Discovery Communications' $14.6 billion takeover of Scripps Networks has put the company in a position to become a media powerhouse. Discovery CEO David Zaslav says that globalizing Scripps content is the company's focus now that the deal has closed, explaining, "For us, we think that there's a real chance for us to be a major player around the world in real-life entertainment."
Comcast says that 76% of households with the X1 platform tuned in to some Olympics coverage, outpacing the 65% figure nationwide. The company also found that the X1 voice remote was used over 14 million times to find and navigate Olympics content and that the average home consumed 19.3 hours of programming via X1.
An AT&T-Time Warner merger would lead to a total price increase of $436 million annually, the Justice Department's trial brief states. AT&T has rebuffed the claim and noted that even if the figure were accurate, it would mean a customer's bill would increase by just 45 cents per month.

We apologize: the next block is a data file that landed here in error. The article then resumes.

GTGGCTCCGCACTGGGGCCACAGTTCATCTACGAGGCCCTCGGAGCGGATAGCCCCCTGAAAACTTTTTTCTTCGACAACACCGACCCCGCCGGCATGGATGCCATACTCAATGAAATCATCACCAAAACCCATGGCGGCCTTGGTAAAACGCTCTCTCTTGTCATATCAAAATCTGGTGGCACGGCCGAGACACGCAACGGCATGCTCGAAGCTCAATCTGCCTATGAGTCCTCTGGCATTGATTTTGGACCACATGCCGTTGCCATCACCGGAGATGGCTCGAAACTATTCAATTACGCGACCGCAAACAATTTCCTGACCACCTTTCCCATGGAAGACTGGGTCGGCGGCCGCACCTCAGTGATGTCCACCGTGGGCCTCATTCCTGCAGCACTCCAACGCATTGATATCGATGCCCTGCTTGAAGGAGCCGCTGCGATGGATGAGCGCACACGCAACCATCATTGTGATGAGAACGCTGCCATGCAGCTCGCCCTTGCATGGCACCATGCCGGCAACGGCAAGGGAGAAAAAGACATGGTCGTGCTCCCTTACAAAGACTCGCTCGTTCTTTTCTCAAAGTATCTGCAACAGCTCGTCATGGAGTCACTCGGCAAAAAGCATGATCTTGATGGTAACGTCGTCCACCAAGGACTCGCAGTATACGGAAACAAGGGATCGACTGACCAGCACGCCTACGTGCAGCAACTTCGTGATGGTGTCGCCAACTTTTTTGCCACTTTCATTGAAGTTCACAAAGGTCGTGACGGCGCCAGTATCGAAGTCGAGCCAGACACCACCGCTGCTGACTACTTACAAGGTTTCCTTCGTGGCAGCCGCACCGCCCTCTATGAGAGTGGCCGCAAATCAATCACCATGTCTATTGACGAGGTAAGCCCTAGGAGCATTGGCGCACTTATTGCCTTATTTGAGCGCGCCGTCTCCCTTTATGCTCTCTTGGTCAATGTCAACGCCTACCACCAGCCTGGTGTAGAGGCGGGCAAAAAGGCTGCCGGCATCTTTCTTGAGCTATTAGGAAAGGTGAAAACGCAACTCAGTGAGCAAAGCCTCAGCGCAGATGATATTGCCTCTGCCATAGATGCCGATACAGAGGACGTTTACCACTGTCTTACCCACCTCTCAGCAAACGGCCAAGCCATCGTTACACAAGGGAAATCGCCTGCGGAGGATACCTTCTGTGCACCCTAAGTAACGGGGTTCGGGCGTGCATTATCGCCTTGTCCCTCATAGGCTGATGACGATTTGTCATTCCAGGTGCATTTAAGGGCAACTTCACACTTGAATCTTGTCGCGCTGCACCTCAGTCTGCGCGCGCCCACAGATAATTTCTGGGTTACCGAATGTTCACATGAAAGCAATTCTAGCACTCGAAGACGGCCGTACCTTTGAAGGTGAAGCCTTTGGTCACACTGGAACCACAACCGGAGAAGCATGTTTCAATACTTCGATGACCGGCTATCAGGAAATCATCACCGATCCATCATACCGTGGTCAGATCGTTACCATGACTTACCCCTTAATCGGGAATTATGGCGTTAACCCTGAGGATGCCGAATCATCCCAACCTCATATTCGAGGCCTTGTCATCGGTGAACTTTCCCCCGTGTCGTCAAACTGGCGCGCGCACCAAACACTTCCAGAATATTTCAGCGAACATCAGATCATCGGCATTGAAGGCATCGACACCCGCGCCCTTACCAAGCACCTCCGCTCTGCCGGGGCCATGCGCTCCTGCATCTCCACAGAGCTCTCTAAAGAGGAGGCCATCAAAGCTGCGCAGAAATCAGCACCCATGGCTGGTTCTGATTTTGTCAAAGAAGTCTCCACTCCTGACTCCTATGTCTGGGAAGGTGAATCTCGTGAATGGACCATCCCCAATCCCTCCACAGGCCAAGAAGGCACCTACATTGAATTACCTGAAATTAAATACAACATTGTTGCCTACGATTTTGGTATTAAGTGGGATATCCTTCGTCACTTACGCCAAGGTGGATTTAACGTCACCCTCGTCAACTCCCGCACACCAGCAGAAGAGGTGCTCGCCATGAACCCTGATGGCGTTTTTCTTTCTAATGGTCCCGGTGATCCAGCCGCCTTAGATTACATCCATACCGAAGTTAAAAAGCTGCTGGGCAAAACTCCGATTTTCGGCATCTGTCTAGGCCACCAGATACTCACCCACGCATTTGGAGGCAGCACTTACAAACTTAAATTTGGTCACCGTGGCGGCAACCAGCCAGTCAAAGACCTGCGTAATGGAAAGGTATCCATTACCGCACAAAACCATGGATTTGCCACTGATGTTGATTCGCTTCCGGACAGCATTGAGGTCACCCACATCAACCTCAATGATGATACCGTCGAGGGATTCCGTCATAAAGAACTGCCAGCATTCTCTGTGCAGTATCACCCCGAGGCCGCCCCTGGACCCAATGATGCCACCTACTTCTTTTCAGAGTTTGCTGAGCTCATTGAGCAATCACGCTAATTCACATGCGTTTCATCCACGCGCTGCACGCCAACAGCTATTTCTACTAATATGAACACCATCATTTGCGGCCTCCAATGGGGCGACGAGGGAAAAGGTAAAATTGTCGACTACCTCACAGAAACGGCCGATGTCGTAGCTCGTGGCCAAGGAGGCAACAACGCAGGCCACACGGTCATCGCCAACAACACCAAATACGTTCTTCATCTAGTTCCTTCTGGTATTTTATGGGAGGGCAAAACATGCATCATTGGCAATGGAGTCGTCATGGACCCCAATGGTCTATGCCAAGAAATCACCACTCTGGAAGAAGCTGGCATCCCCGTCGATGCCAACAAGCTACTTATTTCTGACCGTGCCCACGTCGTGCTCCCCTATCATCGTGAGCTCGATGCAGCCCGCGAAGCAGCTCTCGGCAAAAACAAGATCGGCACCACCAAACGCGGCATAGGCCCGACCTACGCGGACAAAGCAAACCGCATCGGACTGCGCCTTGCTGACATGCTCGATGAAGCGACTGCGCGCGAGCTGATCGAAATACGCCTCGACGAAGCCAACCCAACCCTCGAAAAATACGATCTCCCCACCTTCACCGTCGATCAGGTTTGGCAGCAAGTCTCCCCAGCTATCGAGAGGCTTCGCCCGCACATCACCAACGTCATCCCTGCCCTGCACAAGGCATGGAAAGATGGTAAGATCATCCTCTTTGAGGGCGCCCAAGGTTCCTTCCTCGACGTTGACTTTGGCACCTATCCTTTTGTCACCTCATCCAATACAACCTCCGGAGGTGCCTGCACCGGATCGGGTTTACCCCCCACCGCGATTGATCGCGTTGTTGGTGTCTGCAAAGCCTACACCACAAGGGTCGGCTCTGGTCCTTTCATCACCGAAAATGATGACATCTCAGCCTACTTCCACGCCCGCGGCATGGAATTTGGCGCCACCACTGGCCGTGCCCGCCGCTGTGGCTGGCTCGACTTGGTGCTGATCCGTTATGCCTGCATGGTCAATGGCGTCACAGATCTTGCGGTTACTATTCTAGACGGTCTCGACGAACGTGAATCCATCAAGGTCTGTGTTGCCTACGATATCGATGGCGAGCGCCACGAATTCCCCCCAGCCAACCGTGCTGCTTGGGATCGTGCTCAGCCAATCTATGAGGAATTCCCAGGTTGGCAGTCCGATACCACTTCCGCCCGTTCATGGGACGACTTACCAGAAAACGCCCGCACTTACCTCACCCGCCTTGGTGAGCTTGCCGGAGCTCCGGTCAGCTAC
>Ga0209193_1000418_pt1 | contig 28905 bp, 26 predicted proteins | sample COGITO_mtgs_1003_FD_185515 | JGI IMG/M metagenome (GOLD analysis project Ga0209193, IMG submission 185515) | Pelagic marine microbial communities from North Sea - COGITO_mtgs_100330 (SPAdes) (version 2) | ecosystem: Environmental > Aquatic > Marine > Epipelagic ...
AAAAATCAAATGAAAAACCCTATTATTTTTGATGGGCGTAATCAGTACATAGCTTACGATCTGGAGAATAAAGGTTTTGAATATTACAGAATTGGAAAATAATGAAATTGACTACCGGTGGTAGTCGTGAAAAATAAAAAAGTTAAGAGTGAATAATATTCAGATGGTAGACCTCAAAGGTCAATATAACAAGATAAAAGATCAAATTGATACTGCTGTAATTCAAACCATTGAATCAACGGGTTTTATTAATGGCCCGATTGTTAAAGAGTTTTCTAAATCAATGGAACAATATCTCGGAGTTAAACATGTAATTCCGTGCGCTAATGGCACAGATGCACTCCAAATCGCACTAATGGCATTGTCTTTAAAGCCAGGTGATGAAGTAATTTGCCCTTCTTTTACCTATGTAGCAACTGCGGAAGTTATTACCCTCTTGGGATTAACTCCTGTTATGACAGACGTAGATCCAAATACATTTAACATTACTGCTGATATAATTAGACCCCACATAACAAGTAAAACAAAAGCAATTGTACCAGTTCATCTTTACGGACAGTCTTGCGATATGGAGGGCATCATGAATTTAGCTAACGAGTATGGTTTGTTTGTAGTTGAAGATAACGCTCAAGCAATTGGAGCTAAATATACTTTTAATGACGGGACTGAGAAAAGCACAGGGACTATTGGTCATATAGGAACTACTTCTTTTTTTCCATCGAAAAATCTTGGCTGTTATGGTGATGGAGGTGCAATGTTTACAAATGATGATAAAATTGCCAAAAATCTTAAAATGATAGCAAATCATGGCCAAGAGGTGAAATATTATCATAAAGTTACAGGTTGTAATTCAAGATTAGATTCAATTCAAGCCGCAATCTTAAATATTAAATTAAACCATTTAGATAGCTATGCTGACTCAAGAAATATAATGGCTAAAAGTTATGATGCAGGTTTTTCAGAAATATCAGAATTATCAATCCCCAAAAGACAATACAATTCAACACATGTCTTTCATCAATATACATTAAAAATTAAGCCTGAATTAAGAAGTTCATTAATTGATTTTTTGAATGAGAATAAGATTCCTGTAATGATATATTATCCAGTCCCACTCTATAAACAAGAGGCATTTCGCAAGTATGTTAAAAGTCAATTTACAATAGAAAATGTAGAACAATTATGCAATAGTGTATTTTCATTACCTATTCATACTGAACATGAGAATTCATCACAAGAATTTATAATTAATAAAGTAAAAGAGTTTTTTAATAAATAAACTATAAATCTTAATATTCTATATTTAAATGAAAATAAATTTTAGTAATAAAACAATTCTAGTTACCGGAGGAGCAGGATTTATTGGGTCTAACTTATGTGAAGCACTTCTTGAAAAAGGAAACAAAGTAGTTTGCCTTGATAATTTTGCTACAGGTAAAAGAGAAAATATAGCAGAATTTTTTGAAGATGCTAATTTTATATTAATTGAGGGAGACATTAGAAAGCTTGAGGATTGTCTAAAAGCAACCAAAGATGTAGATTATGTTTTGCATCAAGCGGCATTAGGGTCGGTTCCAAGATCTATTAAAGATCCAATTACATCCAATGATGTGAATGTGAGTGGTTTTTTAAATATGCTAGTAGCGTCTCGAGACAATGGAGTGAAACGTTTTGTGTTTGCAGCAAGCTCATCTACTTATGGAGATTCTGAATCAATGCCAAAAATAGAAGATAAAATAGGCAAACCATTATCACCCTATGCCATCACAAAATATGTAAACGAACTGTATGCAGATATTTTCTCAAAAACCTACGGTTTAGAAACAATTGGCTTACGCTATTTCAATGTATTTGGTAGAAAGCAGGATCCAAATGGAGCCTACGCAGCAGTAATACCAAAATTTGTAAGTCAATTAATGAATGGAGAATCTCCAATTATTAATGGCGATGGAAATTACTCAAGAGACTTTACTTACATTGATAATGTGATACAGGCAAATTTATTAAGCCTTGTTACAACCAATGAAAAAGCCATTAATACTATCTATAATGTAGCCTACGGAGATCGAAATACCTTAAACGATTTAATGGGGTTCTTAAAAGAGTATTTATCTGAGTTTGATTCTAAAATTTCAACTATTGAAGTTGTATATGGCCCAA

Facebook and Amazon are poised to become major players in the battle for sports rights thanks to their large budgets and sizable audiences, GBH Insights executive Daniel Ives predicts. "[I]n 2021, the year when the NFL, MLB and NHL media rights deals mostly end, will be the first major opportunity for Amazon, Facebook and other major tech streaming platforms to potentially bid on some of these rights," he notes.
Lexus has partnered with CNN to produce a sponsored editorial series, "Masters of Experience," which will focus on innovations in luxury brands. The series will include six videos, as well as eight multimedia features, and will run across CNN's digital platforms.
SoftBank's Sprint Communications could be preparing to put in a bid for Charter Communications, reports indicate. SoftBank has reportedly purchased 5% of Charter stock recently; Charter rejected a $540-per-share offer from the company last summer.
James Pitaro is getting ready to head up ESPN, and his first priority is to mend the network's relationship with the NFL, sources say. The relationship between the league and the network has reportedly worsened since the NFL signed a deal with Fox for "Thursday Night Football" that included draft coverage, which ESPN has been overseeing for decades.